“What? Are you crazy?” is what Canadian author John Groot’s wife asked when he announced his plan to walk the entire coastline of Taiwan. A good question to be sure, but his perseverance over eight years of walking has produced a remarkably enjoyable book that is a journey around Taiwan on three levels: The walk itself, an exploration of Taiwan as a nation and the personal journey of an immigrant finding his way in his new home.
The “hook” is of course circumnavigating Taiwan’s coastline by foot. Conducted in fits and spurts over an eight year period, he travels through some of the most stunning scenery in the world–and through industrial wastelands and the grim agricultural belt along the west coast. Along the way are adventures and wonderful finds, pitfalls and aggressive dogs, and hotels sometimes revitalizing and in other cases downright disgusting. The people he encounters along the way are, as most Taiwanese are, friendly and helpful–but not all, such as encounters with hostile birdwatchers and a very hostile and toilet-protective proprietor shows. But no matter how the day has gone, the author always ends it with good cheer and cold beer.
Much of the book is about Taiwan itself, the geography, the history, the culture, the politics and the people. The walk provides a framework for the author to explore the nation, with topics of all sorts introduced much in the way that one’s mind wanders while on a long walk. The author handles this well, introducing tangents and topics in a way that is neither too heavy or lengthy, or too sparse and shallow: Usually just about the right length to be satisfying and informative. Unlike a linear guide or an introductory book about Taiwan, this way of bringing Taiwan to life is a delightful exploration: You never know what you’ll find around the next corner. Though it reads like the author has just randomly thought of something interesting to share, it is in fact very well thought out. By the end of the book the reader has a fairly strong working knowledge of the country across many topics.
This is also a personal journey of an immigrant, though due to Taiwan’s restrictive laws only a permanent resident and not yet a citizen. A long-term resident who loves the country, Groot notes one of his key purposes of undertaking this journey was “my personal way of laying claim to the island as an undeniable part of my identity through directly experiencing the land itself and the communities I passed through.” Throughout the book are ruminations on the blessings, and the downsides, of being a Canadian immigrant man. For those interested in what it is like to be in such a situation, this is an interesting introduction–though it should be noted that the experience is different for all immigrants, with country of origin, purpose of arrival, and gender among other things producing different experiences. For other immigrants like myself, it is interesting to see the similarities, and the differences, between my own experiences, his experiences and those of other writers (such as T.C. Locke’s Barbarian at the Gate: From the American Suburbs to the Taiwanese Army, Camphor Press).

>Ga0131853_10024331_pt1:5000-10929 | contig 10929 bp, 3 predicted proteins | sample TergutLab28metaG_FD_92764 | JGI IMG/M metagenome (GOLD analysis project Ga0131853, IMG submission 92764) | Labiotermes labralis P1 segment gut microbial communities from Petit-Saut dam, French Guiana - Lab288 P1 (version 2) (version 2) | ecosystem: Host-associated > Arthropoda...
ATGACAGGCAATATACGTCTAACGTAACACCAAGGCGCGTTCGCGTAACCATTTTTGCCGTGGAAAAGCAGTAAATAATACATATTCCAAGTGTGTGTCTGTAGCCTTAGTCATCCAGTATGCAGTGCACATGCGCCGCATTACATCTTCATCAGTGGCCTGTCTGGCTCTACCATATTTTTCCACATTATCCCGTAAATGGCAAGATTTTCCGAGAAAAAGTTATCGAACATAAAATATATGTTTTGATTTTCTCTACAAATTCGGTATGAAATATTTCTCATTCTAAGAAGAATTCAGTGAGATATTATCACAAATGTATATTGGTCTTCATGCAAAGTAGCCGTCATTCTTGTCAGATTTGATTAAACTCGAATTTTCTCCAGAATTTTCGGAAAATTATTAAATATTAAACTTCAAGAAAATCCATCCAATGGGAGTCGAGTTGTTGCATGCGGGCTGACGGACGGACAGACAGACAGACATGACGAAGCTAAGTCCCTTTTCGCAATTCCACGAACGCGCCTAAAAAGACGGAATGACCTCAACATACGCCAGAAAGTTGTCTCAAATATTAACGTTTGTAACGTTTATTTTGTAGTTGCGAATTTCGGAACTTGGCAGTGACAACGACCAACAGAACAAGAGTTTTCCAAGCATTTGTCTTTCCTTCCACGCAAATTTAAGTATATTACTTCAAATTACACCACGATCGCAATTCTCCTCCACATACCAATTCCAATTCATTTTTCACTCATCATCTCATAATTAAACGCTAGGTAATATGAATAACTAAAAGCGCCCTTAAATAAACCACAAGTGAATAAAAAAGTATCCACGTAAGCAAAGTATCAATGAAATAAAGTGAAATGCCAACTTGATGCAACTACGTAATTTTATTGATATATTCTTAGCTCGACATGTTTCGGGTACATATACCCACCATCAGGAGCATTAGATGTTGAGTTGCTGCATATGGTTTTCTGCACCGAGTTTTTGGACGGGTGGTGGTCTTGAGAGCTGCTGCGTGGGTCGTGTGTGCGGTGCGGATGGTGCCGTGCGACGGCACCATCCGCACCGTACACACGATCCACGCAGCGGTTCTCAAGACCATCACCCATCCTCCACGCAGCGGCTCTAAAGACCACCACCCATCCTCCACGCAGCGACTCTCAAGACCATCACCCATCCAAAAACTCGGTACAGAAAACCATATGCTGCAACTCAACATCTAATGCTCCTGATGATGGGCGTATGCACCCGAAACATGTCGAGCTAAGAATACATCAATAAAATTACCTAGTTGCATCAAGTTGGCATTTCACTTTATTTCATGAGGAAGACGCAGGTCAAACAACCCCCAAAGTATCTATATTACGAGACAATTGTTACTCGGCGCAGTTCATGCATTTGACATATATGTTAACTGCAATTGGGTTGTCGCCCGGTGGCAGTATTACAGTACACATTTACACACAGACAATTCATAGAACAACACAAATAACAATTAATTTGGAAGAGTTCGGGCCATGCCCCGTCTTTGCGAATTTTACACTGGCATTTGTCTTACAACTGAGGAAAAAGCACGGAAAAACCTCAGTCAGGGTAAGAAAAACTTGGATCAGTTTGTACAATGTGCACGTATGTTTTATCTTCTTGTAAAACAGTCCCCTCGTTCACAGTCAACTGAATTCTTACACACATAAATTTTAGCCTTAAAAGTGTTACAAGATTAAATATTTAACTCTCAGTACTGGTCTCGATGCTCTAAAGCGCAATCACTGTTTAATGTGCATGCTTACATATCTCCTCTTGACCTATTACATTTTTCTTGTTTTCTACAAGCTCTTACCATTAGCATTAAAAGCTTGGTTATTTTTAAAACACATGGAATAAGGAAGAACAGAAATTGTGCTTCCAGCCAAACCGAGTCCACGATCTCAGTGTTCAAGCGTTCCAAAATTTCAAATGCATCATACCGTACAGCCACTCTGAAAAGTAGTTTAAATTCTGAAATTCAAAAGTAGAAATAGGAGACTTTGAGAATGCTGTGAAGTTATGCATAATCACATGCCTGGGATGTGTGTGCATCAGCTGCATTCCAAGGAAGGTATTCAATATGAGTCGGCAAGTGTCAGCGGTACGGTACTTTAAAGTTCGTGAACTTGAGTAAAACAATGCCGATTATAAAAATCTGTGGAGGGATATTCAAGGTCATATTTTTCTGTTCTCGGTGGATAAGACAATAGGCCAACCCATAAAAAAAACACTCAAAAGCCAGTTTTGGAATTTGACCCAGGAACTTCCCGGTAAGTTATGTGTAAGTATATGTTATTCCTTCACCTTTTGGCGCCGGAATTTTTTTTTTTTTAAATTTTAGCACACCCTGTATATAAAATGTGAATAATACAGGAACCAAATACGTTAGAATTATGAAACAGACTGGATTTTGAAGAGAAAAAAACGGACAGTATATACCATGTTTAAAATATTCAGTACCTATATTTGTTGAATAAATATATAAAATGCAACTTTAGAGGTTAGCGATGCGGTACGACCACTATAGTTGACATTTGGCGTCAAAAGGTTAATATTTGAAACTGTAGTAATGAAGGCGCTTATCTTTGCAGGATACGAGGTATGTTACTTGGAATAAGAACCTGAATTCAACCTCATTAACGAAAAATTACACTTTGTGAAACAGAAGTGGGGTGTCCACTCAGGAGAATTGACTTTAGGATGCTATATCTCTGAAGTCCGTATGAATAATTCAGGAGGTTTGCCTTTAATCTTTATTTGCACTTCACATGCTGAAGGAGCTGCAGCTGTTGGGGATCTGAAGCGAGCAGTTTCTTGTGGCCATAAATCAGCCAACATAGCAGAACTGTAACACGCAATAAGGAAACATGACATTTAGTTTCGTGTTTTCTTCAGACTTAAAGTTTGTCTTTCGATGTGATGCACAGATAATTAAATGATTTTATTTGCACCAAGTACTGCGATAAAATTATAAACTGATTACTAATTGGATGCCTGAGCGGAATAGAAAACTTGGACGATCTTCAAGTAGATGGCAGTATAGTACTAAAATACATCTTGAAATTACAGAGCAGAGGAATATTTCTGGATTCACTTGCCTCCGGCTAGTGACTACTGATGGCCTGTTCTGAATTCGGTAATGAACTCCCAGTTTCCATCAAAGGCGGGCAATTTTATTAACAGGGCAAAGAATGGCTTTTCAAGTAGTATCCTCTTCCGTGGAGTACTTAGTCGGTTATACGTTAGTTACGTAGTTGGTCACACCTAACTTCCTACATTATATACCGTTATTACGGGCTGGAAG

For readers interested in Taiwan, this is a fun, informative and engaging read on multiple levels.
222 pages. 16 pages of pictures, 3 hand drawn maps
Three editions available:
1) Special premium Taiwan printed edition with color pictures only available in Taiwan, for sale here: facebook.com/Taiwanese.Feet/
2) Print on Demand version available through Amazon. Black and white pics.
3) Kindle version with color pics available through Amazon.
Publisher: Clear Sky Communications
Author: John Groot